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June 12, 2024

The NFL missed the mark with its new diversity rule

By ALEX FORLENZA | December 10, 2020



Mike Tomlin is one of the few minority head coaches the NFL has seen in the past two decades.

About a month ago, the National Football League (NFL) approved a new adjustment to their compensatory pick formula. Now, any team that develops a minority head coach or general manager for another team gets an extra third-round pick. For example, say the Chiefs’ Offensive Coordinator Eric Bieniemy becomes a head coach next year; the Chiefs will get an extra third-round pick in the following draft. 

This is another tool the NFL is using to try to incentivize hiring minority coaches. They already have the “Rooney Rule” which requires teams to interview at least one minority coach during their hiring process. Since being created in 2003, the Rooney Rule has been treated as more of an extra bureaucratic step rather than as an actual way to increase the hiring of minority candidates.

Teams have constantly made their choice for the head coach before actually interviewing all of their candidates. Look at how Jon Gruden was hired by the Raiders in 2018 or Steve Mariucci by the Lions in 2003. Many teams have consistently taken white candidates over more qualified minority ones.

Bieniemy has been a terrific offensive coordinator; simply look at the offense Patrick Mahomes plays in, and you can confirm it for yourself. But last year, after being in the running for several head coaching jobs, he went back to simply being a coordinator. At the same time, people like Matt Patricia and Adam Gase, who have been atrocious as head coaches, were still in their positions. 

White coaches have tended to get the benefit of the doubt for much longer than minority coaches. When Jim Caldwell, a Black man, was the Lions’ coach, his team had a 36-28 record over the four years he was there. Surprisingly, he was fired after having a winning 9-7 season. Patricia, a white man, was hired right after Caldwell, and he proceeded to go 6-10 in his first year, then 3-12-1 in his second year, and he was finally fired this year when the Lions were at a 4-7 record.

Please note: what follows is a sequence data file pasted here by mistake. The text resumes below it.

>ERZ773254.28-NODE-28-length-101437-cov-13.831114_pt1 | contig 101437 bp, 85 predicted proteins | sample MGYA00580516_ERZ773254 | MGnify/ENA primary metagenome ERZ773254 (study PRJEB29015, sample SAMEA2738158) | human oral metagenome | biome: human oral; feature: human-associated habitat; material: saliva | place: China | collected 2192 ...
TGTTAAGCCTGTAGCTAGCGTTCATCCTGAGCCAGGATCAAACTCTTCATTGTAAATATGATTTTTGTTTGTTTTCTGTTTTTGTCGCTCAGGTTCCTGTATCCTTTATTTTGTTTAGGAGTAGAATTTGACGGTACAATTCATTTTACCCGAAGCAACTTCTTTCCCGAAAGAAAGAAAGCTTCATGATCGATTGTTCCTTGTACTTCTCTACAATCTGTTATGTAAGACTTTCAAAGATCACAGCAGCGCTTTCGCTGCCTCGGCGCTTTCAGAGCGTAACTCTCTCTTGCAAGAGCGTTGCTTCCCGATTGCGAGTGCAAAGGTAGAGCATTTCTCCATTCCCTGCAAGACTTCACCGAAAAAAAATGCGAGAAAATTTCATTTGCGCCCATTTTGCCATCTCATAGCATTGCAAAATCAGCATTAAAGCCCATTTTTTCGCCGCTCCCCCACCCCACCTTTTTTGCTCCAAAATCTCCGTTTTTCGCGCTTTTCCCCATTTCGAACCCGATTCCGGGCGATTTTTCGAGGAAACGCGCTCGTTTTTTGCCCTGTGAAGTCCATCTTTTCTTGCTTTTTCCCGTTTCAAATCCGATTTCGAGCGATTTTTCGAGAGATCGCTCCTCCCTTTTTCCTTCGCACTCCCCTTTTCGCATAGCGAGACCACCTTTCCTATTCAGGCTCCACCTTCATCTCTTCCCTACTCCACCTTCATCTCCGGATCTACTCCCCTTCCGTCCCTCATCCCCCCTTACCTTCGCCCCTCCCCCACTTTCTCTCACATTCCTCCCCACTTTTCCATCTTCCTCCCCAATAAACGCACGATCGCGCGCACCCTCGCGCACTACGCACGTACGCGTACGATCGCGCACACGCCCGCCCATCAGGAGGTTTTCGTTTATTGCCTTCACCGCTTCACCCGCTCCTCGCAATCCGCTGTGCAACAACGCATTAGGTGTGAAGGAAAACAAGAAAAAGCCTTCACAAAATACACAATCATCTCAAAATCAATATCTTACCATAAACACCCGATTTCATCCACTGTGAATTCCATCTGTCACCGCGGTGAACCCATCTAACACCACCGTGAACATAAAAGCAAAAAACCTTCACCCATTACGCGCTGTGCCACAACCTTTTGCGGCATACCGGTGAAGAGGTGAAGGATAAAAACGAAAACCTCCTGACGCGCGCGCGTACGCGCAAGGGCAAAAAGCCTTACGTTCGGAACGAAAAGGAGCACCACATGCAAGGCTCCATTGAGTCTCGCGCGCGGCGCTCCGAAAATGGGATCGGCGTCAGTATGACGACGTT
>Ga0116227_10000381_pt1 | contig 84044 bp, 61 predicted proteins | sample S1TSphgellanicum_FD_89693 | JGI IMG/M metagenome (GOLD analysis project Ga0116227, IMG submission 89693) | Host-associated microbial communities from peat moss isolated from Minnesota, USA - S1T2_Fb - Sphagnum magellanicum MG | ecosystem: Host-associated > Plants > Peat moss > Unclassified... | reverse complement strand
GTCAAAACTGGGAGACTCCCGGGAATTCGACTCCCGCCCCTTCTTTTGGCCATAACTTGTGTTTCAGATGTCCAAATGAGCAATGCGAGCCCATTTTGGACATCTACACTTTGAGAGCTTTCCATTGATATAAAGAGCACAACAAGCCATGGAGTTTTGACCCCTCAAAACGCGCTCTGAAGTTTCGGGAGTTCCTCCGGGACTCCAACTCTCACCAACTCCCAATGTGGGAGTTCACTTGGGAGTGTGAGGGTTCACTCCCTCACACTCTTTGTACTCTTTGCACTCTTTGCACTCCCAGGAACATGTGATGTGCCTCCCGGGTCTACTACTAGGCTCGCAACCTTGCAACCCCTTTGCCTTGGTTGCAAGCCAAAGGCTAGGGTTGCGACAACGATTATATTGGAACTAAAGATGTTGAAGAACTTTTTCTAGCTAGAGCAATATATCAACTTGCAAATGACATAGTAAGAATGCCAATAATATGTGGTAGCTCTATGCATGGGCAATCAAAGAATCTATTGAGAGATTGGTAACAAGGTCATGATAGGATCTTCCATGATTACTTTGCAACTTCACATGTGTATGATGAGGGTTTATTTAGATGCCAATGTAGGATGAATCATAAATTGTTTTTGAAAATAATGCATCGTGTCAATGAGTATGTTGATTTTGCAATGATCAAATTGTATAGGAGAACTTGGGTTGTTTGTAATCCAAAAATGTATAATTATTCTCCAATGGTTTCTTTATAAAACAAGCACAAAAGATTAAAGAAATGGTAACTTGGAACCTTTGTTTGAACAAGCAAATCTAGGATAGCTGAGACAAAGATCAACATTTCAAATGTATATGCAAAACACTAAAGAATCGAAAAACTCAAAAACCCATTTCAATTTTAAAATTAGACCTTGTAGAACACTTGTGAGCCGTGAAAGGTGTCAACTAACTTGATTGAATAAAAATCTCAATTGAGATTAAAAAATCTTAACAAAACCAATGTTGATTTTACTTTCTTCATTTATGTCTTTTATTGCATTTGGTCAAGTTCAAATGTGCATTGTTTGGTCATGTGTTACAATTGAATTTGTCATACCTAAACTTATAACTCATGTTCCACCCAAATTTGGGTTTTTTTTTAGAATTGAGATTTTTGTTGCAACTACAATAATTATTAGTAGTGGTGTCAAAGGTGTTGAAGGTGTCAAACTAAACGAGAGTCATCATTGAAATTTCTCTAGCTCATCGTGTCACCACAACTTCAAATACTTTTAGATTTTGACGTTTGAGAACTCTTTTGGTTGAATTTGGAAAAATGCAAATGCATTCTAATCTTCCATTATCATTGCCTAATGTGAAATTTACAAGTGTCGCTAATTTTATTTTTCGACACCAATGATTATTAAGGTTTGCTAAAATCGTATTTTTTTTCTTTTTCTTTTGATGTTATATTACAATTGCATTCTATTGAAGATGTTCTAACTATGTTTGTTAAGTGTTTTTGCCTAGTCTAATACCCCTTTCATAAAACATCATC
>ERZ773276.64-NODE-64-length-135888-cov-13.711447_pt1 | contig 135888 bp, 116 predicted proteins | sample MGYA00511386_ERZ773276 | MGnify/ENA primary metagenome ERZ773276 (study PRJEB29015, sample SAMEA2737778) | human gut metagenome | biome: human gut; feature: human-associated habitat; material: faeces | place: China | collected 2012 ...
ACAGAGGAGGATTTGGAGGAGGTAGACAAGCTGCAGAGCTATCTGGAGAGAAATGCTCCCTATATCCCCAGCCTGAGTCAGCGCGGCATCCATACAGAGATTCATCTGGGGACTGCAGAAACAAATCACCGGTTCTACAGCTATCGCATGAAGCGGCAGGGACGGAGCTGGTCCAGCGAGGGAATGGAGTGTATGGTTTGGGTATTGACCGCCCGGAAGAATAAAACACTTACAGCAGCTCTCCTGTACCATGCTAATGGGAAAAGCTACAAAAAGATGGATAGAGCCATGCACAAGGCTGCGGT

Clearly Caldwell was the better coach, yet he was fired with a winning record. But Patricia was allowed almost three years of losing records until he was fired. And it is not just because the Lions are a poorly run franchise. The Cardinals barely let Steve Wilks, a Black head coach, run the team before they replaced him with a white man, Kliff Kingsbury. Both men had losing records in their first seasons, but Kingsbury stuck around.

With this new rule, the NFL is essentially saying that there is a lack of developed talent and that the remedy is to pay teams to develop more qualified minority head coaches. Is that the case? Did the New York Giants hire Joe Judge because he was the most qualified candidate last year? Again, Bieniemy, the Super Bowl-winning coordinator, was in the running. Joe Judge was an assistant coach and a special teams coordinator, which is significantly less important than an offensive or defensive coordinator, but the Giants chose him. In this case there was a clear availability of an incredibly qualified minority coach, but the team opted for a much less qualified white man. 

There is a consistent burden on minority coaches in the NFL. They generally have to be lucky enough to get an authentic interview from a team. Then they have to be lucky enough for them to be chosen over their possibly less qualified contemporaries. Then they have to perform incredibly well incredibly quickly, or they’ll be canned. And even if they perform above average, they still might get fired. 

There are only two minority head coaches that have been around for long periods in my lifetime: Mike Tomlin and Marvin Lewis. Tomlin is probably one of the best coaches in NFL history, and he’s never had a losing season in his 13 years as a head coach. Marvin Lewis ran the Cincinnati Bengals and had eight playoff berths and a winning record. Then there are white coaches like Jeff Fisher, who has had five years as a head coach of a team and never had a winning record. 

The problem is not a lack of coaching or administrative talent. The problem is that the NFL generally has no patience for Black and minority talent when they are not playing on the field.

It is an incredibly difficult issue to solve, but I think there are ways the NFL can improve. Firstly, teams should publicly put out criteria for what they are looking for in a coach because they cannot explain away not hiring a minority coach that matches their criteria better. Secondly, I think there should be some player input in these decisions because obviously players interact with these coaches and have to be able to buy into a new coach. But more importantly, the league is made up of 70% black players, and taking their opinions into account may help offset this clear bias in the league. 

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